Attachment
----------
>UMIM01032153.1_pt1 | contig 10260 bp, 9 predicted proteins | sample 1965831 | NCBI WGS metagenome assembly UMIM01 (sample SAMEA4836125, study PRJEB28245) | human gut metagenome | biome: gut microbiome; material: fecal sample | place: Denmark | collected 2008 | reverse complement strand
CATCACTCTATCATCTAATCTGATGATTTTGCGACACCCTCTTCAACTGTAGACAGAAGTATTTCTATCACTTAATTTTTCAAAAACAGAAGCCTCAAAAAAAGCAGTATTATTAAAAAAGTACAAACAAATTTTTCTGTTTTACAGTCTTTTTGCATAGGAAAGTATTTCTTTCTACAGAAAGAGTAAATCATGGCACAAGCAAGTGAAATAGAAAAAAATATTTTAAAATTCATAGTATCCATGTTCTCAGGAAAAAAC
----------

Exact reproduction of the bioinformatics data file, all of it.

>UMIM01032153.1_pt1 | contig 10260 bp, 9 predicted proteins | sample 1965831 | NCBI WGS metagenome assembly UMIM01 (sample SAMEA4836125, study PRJEB28245) | human gut metagenome | biome: gut microbiome; material: fecal sample | place: Denmark | collected 2008 | reverse complement strand
CATCACTCTATCATCTAATCTGATGATTTTGCGACACCCTCTTCAACTGTAGACAGAAGTATTTCTATCACTTAATTTTTCAAAAACAGAAGCCTCAAAAAAAGCAGTATTATTAAAAAAGTACAAACAAATTTTTCTGTTTTACAGTCTTTTTGCATAGGAAAGTATTTCTTTCTACAGAAAGAGTAAATCATGGCACAAGCAAGTGAAATAGAAAAAAATATTTTAAAATTCATAGTATCCATGTTCTCAGGAAAAAAC